“Looks like everyone’s filled back up on magic and health,” Damnazon said. “Shall we go kick down the next bulkhead?”

“If we wait much longer they’ll start building out their temporary fortifications into something serious,” Hailey said. “So my vote’s for yes.”

“I agree, we should…” Niminay’s suggestion was cutoff by a pulse which hit the ship they were in like hammer hitting a gong.

The pulse passed through Hailey like an ocean wave, plucking her from her feet and slamming her into the wall of the corridor, which suddenly seemed to be the floor.

Whatever gravitic projectors were still functional seemed to have been knocked out of alignment with each other since ‘down’ was very much a different direction from one step to the next.

“Oh look, a surprise,” Niminay said.

She’d managed to keep her feet.

Because of course she had.

The rest of the team was sprawled across the corridor in various uncomfortable positions when the lights valiantly struggled back to life.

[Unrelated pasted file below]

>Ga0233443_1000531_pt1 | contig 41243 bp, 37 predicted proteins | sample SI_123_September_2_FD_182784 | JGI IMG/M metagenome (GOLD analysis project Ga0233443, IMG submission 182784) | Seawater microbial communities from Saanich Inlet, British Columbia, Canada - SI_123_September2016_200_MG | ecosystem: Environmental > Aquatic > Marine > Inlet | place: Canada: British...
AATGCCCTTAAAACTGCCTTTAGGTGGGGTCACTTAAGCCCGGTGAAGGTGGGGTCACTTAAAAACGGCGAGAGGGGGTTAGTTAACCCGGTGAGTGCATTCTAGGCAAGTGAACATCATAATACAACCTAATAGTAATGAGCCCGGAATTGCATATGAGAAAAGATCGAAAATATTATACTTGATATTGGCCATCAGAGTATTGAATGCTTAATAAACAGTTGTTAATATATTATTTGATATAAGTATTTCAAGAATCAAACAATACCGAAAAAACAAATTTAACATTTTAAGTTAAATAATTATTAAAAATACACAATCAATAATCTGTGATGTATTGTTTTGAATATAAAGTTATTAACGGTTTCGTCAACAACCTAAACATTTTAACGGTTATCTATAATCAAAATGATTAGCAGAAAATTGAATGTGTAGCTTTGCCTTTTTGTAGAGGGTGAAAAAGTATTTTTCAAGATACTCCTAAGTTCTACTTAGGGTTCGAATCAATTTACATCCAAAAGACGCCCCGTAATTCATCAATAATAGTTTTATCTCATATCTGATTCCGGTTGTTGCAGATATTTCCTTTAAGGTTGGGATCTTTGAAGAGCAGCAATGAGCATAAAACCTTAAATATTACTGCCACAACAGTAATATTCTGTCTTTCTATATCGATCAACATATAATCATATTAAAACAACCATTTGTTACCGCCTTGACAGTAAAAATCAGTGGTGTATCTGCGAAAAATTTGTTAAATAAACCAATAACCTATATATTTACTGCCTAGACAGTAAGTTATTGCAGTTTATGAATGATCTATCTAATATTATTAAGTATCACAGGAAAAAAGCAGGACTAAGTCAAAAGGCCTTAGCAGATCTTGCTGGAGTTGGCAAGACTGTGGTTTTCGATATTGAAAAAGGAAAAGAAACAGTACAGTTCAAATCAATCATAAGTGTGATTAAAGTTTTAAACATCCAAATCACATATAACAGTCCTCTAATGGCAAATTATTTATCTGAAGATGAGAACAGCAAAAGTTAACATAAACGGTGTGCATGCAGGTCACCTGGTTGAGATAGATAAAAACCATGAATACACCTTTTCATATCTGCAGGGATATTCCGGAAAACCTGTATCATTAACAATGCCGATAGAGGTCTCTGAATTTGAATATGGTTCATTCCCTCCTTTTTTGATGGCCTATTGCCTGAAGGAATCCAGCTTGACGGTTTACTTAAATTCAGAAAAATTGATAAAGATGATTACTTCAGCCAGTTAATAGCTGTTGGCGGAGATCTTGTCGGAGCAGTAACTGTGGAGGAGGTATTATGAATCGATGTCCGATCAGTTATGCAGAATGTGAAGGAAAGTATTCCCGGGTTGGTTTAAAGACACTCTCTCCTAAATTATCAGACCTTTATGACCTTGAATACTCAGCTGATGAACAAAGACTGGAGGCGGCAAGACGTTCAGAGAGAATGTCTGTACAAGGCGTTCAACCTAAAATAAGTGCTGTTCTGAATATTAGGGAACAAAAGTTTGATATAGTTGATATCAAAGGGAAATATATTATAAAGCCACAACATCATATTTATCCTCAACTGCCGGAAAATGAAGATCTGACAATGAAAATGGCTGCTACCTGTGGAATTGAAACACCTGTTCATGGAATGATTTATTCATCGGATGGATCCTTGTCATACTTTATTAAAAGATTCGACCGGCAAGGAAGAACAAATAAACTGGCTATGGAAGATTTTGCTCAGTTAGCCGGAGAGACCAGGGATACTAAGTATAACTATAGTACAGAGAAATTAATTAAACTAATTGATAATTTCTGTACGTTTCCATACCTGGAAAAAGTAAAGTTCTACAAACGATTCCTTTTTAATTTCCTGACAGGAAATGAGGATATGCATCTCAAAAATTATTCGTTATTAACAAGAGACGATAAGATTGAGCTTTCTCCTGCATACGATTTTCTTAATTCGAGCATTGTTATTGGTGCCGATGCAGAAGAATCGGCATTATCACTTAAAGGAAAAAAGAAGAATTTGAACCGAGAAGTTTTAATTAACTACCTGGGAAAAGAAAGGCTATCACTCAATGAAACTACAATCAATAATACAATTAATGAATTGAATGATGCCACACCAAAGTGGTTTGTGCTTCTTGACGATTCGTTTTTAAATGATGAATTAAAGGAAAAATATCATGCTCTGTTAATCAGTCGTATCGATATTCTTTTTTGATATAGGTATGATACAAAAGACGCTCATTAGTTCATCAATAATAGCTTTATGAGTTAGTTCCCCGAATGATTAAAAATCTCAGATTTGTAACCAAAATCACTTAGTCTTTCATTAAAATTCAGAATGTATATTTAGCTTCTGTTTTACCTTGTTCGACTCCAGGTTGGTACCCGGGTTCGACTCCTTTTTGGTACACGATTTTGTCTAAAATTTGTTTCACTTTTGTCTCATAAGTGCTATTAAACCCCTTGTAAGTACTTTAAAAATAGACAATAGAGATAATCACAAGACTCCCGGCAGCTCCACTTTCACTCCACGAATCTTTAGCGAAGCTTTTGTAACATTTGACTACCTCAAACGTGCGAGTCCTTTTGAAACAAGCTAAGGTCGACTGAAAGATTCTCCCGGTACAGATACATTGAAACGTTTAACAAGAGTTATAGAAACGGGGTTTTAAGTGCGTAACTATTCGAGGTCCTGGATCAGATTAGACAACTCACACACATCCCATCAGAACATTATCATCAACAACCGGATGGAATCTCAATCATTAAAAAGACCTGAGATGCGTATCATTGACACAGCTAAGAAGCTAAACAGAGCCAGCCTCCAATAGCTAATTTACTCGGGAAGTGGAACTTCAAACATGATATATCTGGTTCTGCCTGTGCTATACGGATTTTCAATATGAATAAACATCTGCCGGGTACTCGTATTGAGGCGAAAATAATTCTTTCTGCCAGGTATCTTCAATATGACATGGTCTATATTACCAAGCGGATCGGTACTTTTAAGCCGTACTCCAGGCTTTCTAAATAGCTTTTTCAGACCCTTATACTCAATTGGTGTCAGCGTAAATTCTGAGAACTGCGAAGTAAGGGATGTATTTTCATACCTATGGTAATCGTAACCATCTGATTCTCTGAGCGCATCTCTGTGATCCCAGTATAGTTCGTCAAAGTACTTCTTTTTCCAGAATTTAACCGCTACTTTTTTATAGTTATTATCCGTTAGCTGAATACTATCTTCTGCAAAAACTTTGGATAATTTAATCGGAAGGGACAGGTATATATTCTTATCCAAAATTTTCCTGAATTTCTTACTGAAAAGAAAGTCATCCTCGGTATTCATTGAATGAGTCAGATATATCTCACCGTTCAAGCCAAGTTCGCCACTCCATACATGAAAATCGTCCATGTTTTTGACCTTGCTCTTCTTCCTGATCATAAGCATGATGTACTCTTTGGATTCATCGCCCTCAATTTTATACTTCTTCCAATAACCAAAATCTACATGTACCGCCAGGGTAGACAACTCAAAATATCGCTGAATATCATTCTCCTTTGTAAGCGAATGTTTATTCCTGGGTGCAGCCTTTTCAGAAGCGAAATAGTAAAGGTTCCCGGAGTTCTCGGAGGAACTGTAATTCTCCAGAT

“What just hit us?” Damnazon asked. The variable gravity of the corridor wasn’t giving her any problems which made Hailey wonder just how strong the pulse that had hit them had been to have knocked their tank off her feet too.

“Something from outside the ship,” Mellisandra said. “There’s nothing onboard that could pack that kind of punch.”

Hailey took a second to orient herself and hopped into one of the storerooms to her left. Beyond the storeroom a security door to one of the dorsal weapon bays had been melted to slag and beyond that a clear view of the stars awaited her, just past the flickering remnants of the ships environmental shielding.

Stepping back into the corridor, Hailey slammed the door closed in time to prevent the explosive decompression which followed the shields last gasp from pulling everyone in the corridor out into the void.

“Melli, I need you to calculate something for me,” she called out, not sure whether she wanted to be right or wrong in her guess.

“I’d need to know the distance we were from that explosion to know what it’s mana cost was,” Mellisandra said.